Finnish Prime Minister Sanna Marin says her country will decide whether to apply to join Nato “within weeks”.
She said she saw no reason to delay the decision, at a joint news conference alongside Sweden’s prime minister.
Her comments coincided with a report to the Finnish parliament that said membership of the bloc could result in “increased tensions on the border between Finland and Russia”.
Moscow has warned Finland and Sweden against joining Nato in recent weeks.
Finland and Sweden are militarily non-aligned but Russia’s invasion of Ukraine has prompted increasing public support to become members of the Western defensive alliance. Swedish leader Magdalena Andersson told reporters that the same “very serious analysis” was taking place as in Finland and she saw no point in delaying it.
Swedish newspaper Svenska Dagbladet reported on Wednesday that Ms Andersson was aiming to apply for membership in time for a Nato summit in late June.
Finland shares a 1,340km (830 miles) border with Russia, and Kremlin spokesman Dmitry Peskov has stressed that Moscow would have to “rebalance the situation” with its own measures if the Nato bid went ahead.
“I won’t give any kind of timetable when we will make our decisions, but I think it will happen quite fast,” said Ms Marin. She pointed out that Nato membership offered Finland the security guarantee of Article Five, whereby an attack on one member is viewed as an attack on all.
While the two leaders met in Stockholm, Finland’s security review was being launched in Helsinki. Foreign Minister Pekka Haavisto said Russia’s war had changed the security environment in Europe and forced the review of Finnish defence policy.
Russia’s invasion of Ukraine is transforming European security. The Nato military alliance has been given new purpose and now – potentially – could get new members too.
Voters in Finland and Sweden have long cherished their non-aligned status. But now the mood is changing. Sanna Marin’s predecessor as prime minister, Alexander Stubb, says the decision is a “foregone conclusion”.
Sweden is also looking afresh at Nato – the country’s ruling Social Democrat party is reviewing its historic opposition to joining the alliance.
But Russian spokesmen have repeatedly said any expansion of Nato would be considered a “provocation” and warned there would be “consequences”.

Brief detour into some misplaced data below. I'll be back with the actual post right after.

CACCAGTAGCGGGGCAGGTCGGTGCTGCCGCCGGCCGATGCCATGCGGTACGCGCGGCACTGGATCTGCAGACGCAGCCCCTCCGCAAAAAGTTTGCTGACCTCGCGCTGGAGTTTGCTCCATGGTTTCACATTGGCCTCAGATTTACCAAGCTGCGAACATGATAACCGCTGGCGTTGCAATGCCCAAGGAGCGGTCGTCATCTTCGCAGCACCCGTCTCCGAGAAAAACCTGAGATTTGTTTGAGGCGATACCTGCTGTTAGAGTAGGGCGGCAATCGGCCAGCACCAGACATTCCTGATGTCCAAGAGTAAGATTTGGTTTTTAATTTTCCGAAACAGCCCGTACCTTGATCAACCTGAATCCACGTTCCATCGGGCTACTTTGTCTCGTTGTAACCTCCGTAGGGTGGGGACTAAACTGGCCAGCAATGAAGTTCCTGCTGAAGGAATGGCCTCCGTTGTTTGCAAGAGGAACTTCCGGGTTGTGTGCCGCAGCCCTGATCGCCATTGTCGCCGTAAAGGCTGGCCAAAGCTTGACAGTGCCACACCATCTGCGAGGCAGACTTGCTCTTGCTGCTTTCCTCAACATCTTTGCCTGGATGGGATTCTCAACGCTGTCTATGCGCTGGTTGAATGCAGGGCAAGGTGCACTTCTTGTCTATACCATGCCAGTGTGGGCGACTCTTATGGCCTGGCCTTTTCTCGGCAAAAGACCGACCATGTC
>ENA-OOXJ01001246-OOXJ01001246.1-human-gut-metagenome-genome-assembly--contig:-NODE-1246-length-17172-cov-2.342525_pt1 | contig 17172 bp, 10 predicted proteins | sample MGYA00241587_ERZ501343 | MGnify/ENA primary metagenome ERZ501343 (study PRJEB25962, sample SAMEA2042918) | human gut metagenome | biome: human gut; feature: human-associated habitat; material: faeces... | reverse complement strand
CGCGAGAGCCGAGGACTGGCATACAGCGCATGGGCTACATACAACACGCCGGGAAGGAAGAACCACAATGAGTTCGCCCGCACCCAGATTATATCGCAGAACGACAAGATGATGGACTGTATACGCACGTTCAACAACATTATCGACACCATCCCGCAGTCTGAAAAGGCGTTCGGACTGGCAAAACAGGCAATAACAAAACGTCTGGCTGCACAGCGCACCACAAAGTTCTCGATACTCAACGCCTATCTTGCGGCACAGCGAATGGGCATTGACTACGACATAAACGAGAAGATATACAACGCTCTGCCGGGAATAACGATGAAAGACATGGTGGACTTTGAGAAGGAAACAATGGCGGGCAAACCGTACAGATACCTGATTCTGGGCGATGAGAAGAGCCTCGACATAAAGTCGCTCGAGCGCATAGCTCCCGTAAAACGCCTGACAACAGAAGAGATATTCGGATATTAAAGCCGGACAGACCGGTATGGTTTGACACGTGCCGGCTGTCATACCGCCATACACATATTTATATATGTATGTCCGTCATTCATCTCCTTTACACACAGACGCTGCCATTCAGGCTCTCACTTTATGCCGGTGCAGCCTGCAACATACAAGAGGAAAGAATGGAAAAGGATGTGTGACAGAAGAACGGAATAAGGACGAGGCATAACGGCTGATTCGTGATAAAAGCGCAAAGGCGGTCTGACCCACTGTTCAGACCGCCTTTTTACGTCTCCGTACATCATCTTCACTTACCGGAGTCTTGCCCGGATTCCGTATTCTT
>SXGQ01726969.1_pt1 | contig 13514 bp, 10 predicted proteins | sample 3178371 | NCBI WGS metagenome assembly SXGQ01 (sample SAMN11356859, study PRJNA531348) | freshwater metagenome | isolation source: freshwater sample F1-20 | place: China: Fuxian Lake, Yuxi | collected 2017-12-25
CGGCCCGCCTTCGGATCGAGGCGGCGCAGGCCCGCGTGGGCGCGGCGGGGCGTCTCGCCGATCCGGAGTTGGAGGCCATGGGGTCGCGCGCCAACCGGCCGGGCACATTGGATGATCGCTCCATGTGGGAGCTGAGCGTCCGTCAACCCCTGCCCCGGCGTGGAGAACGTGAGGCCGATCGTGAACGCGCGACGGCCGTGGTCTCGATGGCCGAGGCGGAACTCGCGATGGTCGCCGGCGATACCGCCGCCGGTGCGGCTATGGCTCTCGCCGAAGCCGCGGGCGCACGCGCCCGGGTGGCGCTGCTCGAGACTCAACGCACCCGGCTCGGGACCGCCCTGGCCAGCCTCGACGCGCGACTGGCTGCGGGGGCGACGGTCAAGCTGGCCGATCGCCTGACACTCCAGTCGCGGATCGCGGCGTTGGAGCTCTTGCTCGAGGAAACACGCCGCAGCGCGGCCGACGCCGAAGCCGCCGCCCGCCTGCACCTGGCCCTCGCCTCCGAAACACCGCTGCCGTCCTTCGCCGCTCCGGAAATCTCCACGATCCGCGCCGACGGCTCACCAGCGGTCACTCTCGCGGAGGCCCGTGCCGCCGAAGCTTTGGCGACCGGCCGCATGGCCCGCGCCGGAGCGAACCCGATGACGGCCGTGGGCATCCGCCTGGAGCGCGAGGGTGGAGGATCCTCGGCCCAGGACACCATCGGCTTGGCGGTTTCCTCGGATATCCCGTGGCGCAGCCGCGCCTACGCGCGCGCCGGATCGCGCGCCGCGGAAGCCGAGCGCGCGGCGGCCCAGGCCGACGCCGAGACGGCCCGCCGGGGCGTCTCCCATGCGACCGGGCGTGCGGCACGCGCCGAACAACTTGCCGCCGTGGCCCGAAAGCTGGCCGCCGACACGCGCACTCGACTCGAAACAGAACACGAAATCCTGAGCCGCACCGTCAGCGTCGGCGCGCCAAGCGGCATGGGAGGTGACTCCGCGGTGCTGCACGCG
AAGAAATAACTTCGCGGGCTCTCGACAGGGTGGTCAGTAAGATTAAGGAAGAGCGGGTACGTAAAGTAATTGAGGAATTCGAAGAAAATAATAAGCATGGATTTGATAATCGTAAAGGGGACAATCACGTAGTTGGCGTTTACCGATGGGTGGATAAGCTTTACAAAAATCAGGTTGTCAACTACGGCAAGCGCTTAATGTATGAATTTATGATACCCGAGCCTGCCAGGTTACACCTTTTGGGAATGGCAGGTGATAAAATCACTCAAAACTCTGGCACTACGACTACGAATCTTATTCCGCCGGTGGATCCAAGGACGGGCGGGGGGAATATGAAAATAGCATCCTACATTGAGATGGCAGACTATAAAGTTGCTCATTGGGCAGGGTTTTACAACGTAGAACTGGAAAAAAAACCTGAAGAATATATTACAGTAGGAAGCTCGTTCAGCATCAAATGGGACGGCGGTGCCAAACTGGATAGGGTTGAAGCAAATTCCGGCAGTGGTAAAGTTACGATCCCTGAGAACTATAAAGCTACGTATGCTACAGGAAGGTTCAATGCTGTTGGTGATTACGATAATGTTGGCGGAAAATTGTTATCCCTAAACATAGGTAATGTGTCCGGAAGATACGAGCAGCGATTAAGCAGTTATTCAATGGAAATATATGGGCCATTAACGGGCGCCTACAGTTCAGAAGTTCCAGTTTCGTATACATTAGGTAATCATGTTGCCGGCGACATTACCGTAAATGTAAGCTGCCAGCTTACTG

What the report says
The report warns that “military force might be used solely against Finland,” and that the security situation in Europe and Finland is more serious and more difficult to predict than at any time since the Cold War.
It also noted that were Finland to join the bloc, it would be forced to spend up to 1.5% more of its budget on defence, but added that membership of the alliance would offer the country a greater capacity to defend itself. Finland has already announced a 40% increase in its defence budget by 2026.
Any potential application would also welcome a bid by neighbouring Sweden to seek membership of the bloc, it added.
The Finnish government emphasised that the report “does not include any conclusions or present new security policy guidelines” and said that no decisions would be made before parliament had debated its findings.
Ms Marin told reporters that “all the parliamentary groups, government and also the president will have the possibility to make the decisions within upcoming weeks”.
Defence Minister Antti Kaikkonen said the military situation remained calm but cautioned that the army must be ready for possible changes. The prime minister warned earlier that Finland had to be prepared for a Russian attack during any potential Nato evaluation process.
There have been reports that Moscow has started to move military equipment towards the Russian-Finnish border, although US officials said they had seen nothing to confirm that.
Finland has maintained a policy of military neutrality designed to avoid confrontation with Russia since Nato was formed in 1949. In 1939, Finland fought off an invasion from the Soviet Union in what became known as the Winter War, but ended up ceding most of its eastern province of Karelia.
Ms Marin’s ruling Social Democratic party has traditionally supported the policy of non-alignment and she reiterated it as recently as March. But recent opinion polls show that public support for joining Nato has climbed from 28% in February to 62% last month.
Finland retains a large standing military of around 21,500 troops and has the capacity to call up over 200,000 reservists in the event of war.